Objective: This study investigates whether the strong ion gap (SIG) is associated with long-term outcome after cardiac arrest in patients treated with therapeutic hypothermia. The hypothesis of the study was that an elevated SIG was associated with unfavourable outcome after cardiac arrest.
Design: Retrospective review of records from 1995 to 2007 of patients who received cardiopulmonary resuscitation.
Setting: Emergency department of a university hospital.
Patients: Patients who were successfully resuscitated after cardiac arrest (n = 288) and treated with mild therapeutic hypothermia.
Measurements and results: Acid-base variables were calculated according to Stewart's approach, as modified by Figge and Fencl, and were determined immediately on admission and 12 h after the return of spontaneous circulation. Acid-base variables were determined at 37 degrees C and are reported without correction for patient temperature. Differences in SIG were compared between patients with favourable (survival 6 months with cerebral performance category 1 or 2) and unfavourable outcomes. SIG on admission and 12 h after return of spontaneous circulation was higher in patients with unfavourable outcome (n = 151; 52%). SIG 12 h after return of spontaneous circulation was identified as an independent predictor of outcome. A SIG > 8.9 mmol/L was associated with an increased cumulative hazard of death.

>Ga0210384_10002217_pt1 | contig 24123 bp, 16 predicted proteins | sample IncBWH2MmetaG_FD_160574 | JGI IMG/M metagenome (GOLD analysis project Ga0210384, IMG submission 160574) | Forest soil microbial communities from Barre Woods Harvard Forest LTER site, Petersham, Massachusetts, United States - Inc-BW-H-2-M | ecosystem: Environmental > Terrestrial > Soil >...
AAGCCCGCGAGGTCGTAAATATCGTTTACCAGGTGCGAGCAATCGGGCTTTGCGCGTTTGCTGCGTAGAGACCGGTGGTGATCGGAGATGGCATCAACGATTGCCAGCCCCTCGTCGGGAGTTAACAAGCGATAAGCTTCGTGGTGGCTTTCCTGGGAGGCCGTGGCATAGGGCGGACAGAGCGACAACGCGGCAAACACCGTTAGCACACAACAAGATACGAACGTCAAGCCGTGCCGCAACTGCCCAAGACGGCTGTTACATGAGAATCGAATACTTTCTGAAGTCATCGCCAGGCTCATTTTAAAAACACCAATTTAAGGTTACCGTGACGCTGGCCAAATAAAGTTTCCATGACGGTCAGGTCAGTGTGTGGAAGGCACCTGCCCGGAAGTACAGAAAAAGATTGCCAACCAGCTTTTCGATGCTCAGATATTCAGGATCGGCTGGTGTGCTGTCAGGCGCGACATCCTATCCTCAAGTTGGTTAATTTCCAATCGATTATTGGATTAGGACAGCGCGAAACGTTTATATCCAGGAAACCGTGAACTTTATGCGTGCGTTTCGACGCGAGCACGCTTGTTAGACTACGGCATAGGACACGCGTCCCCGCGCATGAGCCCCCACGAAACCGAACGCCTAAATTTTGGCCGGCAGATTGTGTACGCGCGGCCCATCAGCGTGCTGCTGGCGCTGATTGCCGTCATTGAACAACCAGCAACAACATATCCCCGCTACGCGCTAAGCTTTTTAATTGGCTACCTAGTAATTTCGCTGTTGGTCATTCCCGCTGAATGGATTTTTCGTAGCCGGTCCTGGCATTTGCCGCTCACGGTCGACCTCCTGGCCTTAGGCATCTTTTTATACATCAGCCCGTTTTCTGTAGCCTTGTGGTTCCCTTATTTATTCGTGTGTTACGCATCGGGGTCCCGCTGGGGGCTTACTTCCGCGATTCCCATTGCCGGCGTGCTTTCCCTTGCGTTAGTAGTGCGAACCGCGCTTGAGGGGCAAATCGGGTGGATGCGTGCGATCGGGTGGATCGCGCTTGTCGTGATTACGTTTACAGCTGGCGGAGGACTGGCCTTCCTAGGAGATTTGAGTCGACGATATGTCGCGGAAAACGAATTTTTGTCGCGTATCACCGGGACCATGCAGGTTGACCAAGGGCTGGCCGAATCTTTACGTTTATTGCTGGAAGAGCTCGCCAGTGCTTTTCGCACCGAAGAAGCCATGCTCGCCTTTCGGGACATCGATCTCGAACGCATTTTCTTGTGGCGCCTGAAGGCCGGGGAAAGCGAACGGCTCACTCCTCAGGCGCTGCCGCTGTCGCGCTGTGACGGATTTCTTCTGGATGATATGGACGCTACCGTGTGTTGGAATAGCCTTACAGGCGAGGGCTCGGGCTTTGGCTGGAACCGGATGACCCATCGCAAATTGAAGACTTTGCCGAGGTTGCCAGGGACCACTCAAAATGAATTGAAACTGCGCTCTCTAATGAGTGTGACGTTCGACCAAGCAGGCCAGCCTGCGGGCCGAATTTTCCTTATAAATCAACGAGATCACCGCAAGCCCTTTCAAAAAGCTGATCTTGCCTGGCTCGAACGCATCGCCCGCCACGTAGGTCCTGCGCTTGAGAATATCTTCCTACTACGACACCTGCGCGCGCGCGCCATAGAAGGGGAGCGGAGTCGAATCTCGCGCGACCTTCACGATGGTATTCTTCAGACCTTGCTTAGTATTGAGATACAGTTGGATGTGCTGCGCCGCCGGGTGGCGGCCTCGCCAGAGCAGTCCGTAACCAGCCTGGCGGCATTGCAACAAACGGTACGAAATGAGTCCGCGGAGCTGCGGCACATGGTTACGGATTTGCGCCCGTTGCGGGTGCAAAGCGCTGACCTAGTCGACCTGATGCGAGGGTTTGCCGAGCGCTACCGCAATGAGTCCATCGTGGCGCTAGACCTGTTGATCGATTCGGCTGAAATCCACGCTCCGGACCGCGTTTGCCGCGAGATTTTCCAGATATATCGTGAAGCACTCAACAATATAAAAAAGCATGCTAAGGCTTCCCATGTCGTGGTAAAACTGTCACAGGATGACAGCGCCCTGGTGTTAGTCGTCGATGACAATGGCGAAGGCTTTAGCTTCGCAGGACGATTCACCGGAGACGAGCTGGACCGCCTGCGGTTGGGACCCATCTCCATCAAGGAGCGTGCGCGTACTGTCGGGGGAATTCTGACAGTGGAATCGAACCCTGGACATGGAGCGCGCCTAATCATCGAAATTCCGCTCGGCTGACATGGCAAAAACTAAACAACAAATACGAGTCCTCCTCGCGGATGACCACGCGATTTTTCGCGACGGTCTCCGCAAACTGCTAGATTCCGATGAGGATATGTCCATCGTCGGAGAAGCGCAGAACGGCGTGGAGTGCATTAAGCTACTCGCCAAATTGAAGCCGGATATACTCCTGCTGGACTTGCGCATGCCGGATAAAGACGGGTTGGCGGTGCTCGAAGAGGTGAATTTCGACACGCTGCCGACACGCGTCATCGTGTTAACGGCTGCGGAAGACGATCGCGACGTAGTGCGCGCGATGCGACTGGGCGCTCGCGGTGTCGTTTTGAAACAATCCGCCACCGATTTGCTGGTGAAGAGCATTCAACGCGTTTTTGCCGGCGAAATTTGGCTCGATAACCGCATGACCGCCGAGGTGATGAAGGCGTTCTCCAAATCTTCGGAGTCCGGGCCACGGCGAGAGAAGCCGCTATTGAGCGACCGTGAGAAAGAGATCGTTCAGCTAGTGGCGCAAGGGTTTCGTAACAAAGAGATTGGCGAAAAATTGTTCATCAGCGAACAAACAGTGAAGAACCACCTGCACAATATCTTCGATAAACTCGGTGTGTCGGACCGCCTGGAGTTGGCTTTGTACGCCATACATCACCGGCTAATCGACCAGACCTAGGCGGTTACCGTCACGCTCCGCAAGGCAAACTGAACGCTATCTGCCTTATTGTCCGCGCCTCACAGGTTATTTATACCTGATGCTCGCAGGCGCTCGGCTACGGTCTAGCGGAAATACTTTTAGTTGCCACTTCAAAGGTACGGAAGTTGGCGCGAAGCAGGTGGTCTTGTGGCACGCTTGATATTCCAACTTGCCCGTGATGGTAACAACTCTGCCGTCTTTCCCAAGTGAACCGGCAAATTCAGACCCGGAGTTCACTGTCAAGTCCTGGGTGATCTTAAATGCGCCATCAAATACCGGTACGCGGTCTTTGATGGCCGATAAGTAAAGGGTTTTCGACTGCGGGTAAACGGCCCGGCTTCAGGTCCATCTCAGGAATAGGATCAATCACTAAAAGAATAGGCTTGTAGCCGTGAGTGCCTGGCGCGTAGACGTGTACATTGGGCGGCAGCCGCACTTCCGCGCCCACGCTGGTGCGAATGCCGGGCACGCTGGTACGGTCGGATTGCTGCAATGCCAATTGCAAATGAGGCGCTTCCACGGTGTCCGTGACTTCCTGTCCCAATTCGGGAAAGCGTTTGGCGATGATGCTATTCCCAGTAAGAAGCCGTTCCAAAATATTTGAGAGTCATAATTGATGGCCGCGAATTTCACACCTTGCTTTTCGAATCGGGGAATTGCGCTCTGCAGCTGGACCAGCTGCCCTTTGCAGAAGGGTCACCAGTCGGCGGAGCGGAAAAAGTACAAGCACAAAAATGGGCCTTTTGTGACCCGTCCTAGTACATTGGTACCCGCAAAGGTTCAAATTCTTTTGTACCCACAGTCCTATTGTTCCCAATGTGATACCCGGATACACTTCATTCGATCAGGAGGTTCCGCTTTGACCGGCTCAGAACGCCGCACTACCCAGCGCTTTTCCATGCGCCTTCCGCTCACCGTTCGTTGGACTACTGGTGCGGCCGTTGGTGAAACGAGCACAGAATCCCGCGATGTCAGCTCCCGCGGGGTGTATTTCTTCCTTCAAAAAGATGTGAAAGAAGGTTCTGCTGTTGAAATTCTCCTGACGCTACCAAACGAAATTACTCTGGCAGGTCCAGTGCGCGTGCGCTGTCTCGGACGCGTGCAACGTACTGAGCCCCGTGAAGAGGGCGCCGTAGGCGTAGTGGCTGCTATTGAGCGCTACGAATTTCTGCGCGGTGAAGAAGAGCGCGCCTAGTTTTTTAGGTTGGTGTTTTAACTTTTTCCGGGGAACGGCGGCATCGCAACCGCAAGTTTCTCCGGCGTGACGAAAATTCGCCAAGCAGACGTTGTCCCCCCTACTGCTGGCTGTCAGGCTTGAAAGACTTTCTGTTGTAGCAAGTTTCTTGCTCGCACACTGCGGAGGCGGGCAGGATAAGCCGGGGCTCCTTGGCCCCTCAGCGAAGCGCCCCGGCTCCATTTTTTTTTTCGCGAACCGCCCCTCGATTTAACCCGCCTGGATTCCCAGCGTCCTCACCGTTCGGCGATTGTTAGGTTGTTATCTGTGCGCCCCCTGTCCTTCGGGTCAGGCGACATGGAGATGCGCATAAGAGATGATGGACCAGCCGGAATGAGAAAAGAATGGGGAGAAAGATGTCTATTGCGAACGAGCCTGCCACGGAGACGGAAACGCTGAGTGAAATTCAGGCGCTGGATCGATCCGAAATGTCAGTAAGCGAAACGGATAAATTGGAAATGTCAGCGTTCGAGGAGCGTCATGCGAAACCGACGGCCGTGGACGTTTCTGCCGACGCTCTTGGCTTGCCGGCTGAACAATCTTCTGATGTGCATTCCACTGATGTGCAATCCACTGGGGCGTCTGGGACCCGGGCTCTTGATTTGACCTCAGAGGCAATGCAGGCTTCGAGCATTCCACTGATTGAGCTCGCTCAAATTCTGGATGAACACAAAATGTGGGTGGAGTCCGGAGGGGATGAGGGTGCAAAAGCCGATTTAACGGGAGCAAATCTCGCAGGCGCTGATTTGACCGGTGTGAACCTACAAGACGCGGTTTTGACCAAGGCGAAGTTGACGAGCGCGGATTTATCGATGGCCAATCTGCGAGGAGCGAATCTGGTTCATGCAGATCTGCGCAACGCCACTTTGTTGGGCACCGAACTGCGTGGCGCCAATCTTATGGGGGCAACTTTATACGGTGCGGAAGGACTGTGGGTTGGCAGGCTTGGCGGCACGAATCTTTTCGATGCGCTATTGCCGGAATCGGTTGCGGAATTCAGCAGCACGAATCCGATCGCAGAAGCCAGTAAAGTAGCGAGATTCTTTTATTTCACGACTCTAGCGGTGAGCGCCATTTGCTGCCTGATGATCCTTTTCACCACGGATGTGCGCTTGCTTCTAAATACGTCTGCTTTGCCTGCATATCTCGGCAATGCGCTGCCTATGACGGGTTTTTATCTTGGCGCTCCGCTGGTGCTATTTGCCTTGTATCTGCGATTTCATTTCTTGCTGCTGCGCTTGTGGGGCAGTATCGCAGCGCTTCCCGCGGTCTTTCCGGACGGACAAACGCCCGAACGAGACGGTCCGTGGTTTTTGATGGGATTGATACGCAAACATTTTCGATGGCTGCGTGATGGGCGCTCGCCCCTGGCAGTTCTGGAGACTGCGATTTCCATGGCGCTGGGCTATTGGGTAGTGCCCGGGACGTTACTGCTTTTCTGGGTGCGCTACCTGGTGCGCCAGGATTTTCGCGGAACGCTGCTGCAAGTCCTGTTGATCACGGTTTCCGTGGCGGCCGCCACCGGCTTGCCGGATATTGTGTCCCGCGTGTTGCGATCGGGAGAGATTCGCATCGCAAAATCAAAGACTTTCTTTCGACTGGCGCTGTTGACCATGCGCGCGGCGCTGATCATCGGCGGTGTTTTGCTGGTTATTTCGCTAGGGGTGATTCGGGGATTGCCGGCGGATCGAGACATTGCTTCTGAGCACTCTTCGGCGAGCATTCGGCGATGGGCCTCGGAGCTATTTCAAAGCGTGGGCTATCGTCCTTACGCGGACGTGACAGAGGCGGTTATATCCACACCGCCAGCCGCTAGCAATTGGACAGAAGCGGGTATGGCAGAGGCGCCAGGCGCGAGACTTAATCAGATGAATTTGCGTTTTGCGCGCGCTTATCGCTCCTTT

Conclusions: An elevated SIG 12 h after return of spontaneous circulation may be associated with unfavourable outcome in patients after cardiac arrest treated with mild therapeutic hypothermia. The unmeasured anions hidden behind an elevated SIG may represent markers of tissue damage.